The City Council voted 7-0 on Monday to make plastic grocery bags illegal beginning Jan. 1, 2013.
The ban, similar to laws approved in Edmonds and Bellingham, makes exceptions for several types of bags. Those used for meat, bulk foods and vegetables at stores, and for newspapers, door hangers and pet waste are among those that would be allowed.
"This is a small activity," City Councilman Randy Lord said of the vote, "but it is a large statement."
Plastic bags consume more resources and produce more waste than reusable bags and cause more problems than paper bags because they require oil to produce, take years to break down and pose a hazard to marine life, according to city research on the issue.
The group Environment Washington praised the city for the vote. The group says it should reduce pollution and help prevent bags from ending up in the belly of a whale, like one found dead last year at West Seattle.
It's estimated that every American household uses between 520 and 1,000 bags per year, but the national recycling rate for plastic bags is less than 5 percent, according to city research.
In a last-minute twist, the City Council added a provision to allow stores to charge 5 cents per paper bag because paper bags are more expensive to produce than plastic ones, Councilman Kevin Stoltz said. Bellingham's law contains a similar provision.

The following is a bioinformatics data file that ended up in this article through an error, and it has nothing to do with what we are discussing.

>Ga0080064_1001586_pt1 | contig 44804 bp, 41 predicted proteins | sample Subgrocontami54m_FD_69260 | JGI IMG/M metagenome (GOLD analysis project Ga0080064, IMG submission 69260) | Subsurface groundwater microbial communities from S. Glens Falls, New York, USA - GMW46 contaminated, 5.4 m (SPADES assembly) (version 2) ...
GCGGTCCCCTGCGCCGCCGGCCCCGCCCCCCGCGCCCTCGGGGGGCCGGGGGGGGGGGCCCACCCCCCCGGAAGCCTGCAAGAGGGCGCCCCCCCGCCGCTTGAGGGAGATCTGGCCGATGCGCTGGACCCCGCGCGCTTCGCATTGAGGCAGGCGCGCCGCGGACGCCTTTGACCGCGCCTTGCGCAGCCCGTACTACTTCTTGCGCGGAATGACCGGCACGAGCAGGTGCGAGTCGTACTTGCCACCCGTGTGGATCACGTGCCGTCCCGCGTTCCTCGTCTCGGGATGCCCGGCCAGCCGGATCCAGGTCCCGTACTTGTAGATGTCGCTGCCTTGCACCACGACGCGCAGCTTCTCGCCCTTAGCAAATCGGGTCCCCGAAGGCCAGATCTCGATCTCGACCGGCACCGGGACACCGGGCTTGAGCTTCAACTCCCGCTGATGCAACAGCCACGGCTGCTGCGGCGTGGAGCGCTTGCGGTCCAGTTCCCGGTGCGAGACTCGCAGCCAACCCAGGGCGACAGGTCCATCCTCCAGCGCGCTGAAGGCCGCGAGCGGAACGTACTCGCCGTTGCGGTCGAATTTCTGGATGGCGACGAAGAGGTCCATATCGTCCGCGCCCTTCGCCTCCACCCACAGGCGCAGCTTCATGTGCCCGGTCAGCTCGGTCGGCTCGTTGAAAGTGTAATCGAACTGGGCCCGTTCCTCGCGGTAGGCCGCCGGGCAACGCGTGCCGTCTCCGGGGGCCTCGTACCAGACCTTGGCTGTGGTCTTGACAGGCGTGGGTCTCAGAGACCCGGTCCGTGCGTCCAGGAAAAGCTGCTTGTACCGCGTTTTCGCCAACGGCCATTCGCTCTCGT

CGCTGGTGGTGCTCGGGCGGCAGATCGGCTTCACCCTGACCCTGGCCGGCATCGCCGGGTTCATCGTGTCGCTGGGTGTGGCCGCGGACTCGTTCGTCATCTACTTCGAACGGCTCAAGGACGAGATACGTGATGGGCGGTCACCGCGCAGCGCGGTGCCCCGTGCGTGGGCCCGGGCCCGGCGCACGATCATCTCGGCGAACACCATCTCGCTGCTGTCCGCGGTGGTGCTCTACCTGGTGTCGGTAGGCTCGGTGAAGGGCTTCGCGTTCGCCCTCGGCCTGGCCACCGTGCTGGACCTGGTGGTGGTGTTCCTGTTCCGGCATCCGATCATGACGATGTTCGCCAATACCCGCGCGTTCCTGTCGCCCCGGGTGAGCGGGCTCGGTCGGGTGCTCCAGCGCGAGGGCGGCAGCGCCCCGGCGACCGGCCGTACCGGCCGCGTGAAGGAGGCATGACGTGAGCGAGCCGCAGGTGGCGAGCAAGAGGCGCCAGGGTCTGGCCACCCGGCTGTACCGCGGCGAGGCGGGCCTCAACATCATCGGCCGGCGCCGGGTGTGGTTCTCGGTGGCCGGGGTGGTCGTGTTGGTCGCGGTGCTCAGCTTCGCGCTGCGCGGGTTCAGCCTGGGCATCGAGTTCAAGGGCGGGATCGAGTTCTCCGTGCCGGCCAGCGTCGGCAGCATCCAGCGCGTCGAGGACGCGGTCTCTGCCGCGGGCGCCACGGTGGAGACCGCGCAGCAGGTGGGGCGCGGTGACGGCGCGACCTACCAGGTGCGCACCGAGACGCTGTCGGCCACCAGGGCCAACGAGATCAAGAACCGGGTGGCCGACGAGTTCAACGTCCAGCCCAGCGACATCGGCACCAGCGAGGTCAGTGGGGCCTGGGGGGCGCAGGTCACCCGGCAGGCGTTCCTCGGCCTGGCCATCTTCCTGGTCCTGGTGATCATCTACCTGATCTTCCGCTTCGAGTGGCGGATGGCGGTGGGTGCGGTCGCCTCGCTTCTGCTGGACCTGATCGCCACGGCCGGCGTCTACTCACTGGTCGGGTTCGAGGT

The fine for a violation will be $50, compared to $100 in Edmonds for a first offense and $250 for a second offense within two years. Edmonds' law took effect in August 2010, while Bellingham's was approved last July and takes effect next July.
The city plans to work with the Mukilteo Chamber of Commerce to promote the use of reusable bags, planning director Heather McCartney said. This includes producing a tote with a city logo that will be handed out at events, she said.
Most of the people who spoke at Monday's hearing favored the ban, but the city has received correspondence opposing it, as well, officials said. "We had strong letters from both sides," Lord said.
Stoltz had mild reservations about the ban because of the potential effect on businesses but saw that it had the votes to pass, he said.
"I'm not sure this is a solution that's really going to make much of a difference," he said.
Lord, too, had concerns but is enthusiastic about the law's intent.
"Clearly the voluntary methods aren't working," he said, citing the prevalence of plastic-bag pollution. "I don't think we've educated people enough."
The ban, he said, "is helping to raise an awareness of what exactly happens and that our lifestyle does make a difference."
The Associated Press contributed to this story.
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